House Prices

Prior to 2013 house prices increased predominantly in central London Boroughs due to an influx of cash-rich buyers. However, the housing market remained sluggish in other areas of Britain. This was partly due to the difficulty encountered by potential buyers in finding mortgages. Moreover, falling wages, economic uncertainty and the memory of falling house prices during the crisis also reduced people's intention to purchase property.

The situation changed in 2013 in that house prices rose by 6.8% according to the Office for National Statistics. Although the house price was still fastest in London (13.2%), the housing market inflation spread to other boroughs such as Brent where prices rose 31%. Average house prices in London have cleared half a million for the first ever time.
However, Britain's housing market may be about to plateau. According to a recent update by Nationwide, house prices have just fallen for the first time in 17 months. They dropped by 0.2% in September. This served as new evidence that the housing market is cooling.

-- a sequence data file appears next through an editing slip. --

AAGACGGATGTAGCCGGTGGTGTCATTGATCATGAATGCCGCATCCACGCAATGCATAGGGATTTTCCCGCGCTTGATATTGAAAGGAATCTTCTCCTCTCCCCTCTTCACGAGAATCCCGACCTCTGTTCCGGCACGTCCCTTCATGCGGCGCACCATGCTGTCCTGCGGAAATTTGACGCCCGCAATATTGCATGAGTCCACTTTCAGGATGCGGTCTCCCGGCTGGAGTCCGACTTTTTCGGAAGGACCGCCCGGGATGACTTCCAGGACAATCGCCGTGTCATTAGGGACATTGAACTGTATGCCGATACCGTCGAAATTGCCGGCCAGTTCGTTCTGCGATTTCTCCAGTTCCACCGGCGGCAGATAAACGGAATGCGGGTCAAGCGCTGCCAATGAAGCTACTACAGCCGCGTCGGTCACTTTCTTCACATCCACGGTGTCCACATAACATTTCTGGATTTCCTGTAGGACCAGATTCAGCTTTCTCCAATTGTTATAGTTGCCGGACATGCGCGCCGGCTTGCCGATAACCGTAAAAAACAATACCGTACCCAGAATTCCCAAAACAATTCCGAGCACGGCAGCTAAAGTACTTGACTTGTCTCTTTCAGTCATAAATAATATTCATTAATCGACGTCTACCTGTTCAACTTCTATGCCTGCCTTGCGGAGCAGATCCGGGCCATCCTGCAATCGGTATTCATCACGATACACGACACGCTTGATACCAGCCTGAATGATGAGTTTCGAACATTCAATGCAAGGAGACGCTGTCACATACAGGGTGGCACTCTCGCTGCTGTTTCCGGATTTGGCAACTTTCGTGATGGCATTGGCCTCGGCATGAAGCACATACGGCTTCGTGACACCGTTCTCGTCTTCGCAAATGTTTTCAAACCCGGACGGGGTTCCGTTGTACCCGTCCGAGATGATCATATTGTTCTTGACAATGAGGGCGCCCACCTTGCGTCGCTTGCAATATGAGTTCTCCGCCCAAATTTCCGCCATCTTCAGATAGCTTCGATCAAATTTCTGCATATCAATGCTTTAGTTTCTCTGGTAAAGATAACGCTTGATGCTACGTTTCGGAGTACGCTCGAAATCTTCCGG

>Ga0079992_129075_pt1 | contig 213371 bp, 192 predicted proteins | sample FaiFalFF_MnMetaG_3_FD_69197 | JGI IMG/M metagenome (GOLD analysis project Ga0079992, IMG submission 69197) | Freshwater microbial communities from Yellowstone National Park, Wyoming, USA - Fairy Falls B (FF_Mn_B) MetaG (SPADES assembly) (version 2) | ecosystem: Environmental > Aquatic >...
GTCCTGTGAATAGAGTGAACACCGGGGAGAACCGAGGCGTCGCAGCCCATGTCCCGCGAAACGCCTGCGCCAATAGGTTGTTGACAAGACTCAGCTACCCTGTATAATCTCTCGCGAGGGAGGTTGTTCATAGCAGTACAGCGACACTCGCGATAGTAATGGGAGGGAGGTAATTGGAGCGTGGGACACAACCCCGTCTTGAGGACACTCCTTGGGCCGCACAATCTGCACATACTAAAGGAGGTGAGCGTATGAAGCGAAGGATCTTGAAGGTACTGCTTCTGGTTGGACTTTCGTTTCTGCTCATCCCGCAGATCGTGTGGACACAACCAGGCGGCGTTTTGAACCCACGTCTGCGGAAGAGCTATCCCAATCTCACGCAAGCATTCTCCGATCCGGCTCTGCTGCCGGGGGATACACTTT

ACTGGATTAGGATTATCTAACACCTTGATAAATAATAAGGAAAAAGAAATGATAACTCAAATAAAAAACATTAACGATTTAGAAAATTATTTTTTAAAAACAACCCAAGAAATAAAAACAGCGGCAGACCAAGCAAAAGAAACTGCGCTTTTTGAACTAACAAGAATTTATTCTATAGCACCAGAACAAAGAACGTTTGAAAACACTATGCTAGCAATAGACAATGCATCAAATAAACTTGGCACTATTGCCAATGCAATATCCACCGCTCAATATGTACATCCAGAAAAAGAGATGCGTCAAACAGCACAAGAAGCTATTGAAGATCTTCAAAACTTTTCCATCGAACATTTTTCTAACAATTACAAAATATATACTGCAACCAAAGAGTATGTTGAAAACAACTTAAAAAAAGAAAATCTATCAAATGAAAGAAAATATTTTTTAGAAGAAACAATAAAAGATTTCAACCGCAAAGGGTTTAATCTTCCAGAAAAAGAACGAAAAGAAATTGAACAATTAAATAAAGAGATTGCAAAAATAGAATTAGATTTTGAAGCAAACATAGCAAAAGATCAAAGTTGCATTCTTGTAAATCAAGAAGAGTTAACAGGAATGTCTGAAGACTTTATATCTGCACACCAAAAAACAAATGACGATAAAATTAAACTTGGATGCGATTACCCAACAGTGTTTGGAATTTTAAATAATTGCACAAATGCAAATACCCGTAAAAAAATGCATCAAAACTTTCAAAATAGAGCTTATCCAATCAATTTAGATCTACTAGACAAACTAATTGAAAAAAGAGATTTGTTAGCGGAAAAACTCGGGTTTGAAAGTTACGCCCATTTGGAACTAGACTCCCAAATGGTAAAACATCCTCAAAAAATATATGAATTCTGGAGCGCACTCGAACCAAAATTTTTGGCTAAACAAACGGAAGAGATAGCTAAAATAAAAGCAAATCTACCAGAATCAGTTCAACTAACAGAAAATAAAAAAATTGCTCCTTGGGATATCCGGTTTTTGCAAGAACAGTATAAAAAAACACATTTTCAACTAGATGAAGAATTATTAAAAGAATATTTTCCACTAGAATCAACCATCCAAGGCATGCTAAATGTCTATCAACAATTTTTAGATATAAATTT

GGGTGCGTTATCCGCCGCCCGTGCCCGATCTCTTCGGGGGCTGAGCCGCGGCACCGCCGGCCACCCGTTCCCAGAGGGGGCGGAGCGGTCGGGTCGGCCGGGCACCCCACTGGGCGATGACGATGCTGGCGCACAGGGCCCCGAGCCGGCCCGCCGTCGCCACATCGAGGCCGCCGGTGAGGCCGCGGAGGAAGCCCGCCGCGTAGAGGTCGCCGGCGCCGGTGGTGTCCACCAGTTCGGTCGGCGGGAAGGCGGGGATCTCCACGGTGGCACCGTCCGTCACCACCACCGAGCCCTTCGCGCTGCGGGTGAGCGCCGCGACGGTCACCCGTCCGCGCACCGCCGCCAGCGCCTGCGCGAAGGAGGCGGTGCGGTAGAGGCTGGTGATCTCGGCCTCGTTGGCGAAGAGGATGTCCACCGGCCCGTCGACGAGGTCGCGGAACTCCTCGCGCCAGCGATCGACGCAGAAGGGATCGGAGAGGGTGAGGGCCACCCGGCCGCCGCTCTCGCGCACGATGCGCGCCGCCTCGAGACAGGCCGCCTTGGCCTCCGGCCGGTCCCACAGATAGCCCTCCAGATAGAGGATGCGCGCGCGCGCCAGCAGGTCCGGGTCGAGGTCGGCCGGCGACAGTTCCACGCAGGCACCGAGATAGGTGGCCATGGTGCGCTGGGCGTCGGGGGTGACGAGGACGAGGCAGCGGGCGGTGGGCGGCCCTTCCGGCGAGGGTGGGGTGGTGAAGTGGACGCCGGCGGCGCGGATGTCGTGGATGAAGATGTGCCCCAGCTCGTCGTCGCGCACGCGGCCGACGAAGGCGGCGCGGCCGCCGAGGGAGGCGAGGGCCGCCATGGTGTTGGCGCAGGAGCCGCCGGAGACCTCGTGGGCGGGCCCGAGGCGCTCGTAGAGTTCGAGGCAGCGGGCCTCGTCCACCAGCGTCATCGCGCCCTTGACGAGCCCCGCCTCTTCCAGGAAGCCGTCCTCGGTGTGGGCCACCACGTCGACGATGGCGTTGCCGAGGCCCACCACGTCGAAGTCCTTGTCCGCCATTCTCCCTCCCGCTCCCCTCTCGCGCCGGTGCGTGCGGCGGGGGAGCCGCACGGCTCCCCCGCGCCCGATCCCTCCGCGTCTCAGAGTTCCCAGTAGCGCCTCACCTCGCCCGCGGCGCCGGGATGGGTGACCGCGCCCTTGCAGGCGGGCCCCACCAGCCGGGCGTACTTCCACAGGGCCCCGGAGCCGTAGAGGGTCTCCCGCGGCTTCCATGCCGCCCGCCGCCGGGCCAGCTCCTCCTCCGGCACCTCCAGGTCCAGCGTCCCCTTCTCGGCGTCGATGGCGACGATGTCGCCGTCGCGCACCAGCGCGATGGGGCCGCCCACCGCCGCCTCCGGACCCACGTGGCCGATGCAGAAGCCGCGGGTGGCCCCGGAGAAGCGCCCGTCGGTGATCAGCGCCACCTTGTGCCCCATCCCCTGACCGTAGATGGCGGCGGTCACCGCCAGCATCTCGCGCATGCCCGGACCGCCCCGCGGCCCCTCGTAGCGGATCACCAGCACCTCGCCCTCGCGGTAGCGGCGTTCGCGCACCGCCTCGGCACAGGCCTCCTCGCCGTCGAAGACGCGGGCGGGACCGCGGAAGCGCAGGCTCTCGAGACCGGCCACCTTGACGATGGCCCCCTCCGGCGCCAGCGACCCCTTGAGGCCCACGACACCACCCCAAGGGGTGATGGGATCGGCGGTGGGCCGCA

Average house prices will also drop for the first time after growing by an estimate of 7.8% this year. Inquiries from new buyers are already declining. In addition, tougher mortgage eligibility criteria, high deposit requirements and concerns about future interest rate rises are taking the steam out of the housing market.

Despite the fact that the house prices are believed to fall in 2015, a new survey by Rightmove with Oxford Economics predicted that UK house prices would rise by 30% over the next five years, going against the short to medium term trend forecast.

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Reuters: Business News